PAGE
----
Where they went didn’t show up until later on.  New Democrat support didn’t really pick up until May 2010.  What appeared to be a temporary bump from the federal election turned out to be something more.

What the provincial Conservatives missed along the way is that in the St. John’s area their supporters bleed to the New Democrats.  So anything that builds the New Democrats weakens the Tories, not the Grits. 

If the Tories imagined the NDP could not organize its way to anything beyond what they had already, then the Tories figured wrongly.

As the Tories talked up the need to keep a member on the government side, they seem to have forgotten that in St. John’s, the old patronage lines don’t work.  They don’t work because they don’t matter.

Townie members of the House of Assembly don’t deliver pork to their constituents.  They have precious little to do with the majority of their constituents whose needs for fire trucks and road paving come from municipal government rather than their provincial politician. 

Townie voters can elect an opposition member to the legislature and not feel a single pang of retribution. 

Townie voters are also public servants in large numbers.  Tom Marshall’s dismissal of retired public servants in the talk of giving them a modest raise in benefits may well have resonated with the majority of public servants who are getting ever closer to retirement age. 

When the Tory platform promises included a set of crossed fingers – we’ll deliver the promises of more cash only if we don’t need to cut spending – that likely sent a second uncomfortable chill up the spines of civil servants everywhere.

Safe to vote for an opposition politician and given plenty of reasons to do so.

Sweet, eh?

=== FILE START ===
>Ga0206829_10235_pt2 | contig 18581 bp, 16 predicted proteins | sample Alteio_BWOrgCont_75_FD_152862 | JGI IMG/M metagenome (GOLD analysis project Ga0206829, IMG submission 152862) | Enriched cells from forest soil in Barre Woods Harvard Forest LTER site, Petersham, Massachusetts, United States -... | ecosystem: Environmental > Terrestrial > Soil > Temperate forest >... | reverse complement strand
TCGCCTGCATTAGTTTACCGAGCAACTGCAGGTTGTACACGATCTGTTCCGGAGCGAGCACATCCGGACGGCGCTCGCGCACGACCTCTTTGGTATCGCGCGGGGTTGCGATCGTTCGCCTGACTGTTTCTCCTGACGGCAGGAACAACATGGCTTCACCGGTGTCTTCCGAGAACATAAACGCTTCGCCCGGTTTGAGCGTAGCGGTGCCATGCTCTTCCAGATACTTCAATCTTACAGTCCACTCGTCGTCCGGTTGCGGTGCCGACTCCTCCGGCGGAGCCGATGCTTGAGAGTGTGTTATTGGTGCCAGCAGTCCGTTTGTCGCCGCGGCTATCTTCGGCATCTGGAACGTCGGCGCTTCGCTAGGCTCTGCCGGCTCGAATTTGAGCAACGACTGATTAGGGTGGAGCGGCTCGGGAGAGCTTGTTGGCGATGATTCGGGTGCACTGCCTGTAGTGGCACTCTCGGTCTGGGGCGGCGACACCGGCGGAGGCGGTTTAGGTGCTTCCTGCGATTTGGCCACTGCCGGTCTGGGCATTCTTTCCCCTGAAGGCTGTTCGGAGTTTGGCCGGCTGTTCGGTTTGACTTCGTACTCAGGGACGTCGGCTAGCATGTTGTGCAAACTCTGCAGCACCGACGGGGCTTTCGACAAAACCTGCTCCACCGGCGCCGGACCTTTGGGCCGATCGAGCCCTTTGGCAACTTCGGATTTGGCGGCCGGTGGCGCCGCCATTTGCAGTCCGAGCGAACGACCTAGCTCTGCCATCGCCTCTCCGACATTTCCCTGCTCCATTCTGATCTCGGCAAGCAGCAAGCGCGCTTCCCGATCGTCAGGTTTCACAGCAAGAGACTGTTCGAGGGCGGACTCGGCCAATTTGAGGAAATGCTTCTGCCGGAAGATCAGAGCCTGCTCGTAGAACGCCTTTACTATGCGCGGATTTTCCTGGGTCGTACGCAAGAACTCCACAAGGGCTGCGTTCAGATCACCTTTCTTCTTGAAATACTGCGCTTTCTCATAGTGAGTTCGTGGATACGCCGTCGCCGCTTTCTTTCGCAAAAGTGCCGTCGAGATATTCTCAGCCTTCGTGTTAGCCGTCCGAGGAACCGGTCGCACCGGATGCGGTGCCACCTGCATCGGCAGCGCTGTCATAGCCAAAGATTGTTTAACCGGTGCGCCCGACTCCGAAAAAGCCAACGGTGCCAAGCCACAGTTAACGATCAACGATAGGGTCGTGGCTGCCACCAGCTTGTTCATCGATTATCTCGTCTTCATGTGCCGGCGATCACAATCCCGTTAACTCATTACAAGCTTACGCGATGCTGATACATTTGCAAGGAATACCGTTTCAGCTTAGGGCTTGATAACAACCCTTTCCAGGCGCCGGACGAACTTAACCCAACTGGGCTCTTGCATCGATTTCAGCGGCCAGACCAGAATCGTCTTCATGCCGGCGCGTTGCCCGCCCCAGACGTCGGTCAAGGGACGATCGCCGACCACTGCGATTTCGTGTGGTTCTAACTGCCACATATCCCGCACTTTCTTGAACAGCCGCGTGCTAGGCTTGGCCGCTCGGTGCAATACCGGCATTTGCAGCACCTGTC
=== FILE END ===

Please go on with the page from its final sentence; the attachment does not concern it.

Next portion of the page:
Regardless of what happens on Tuesday, regardless of how many seats the New Democrat win and regardless of whether they form the opposition or not,  this election marks a shift in provincial politics.

The Tories got a big scare. 

The New Democrats got a big boost.

What happens next is what matters. 

At age 68, New Democrat leader Lorraine Michael is likely to step down before 2015.  The party’s new energy will drive more interest in the job and the party than usual. They will get lots of media coverage and the chance to showcase their new energy for the entire province.

The new leader and the New Democrats already have genuine new energy.  They will stand in stark contrast to the Conservatives.

The Tories will face a leadership fight delayed from Williams’ departure. Kathy Dunderdale was only supposed to stay for a while.  Now she plans to stick around for two terms.  The oldest person ever elected Premier plans to hang on until she is the second oldest person to retire from the job. 

That may cause tension within the caucus, especially if there are other potential leaders who put their ambitions aside for what they thought was a short time. 

Political pressures coming out of the election or internal divisions from tough governing choices could add other tensions.

The party platform is already starved of new ideas.  It is in autopilot.

And then there are the other Tories who planned to retire but who hung on for the good of the party through one more election.  They will go sooner rather than later.

And so the Tories will face by-elections.

Those by-elections will not be as easy as they used to be.

Political parties in Newfoundland and Labrador aren’t good at refreshing themselves while they are in power.  Then tend to coast rather than move off in a genuinely new direction that aligns with voter moods.

The inevitable result is that they get tossed.

The only reason political parties last as long as they do – 17 years for the Tories the first time, 14 years for the Liberals the second time – is that the other guys never get their act together.

That might be changing.

Whom they gods would destroy, they first make proud.

- srbp -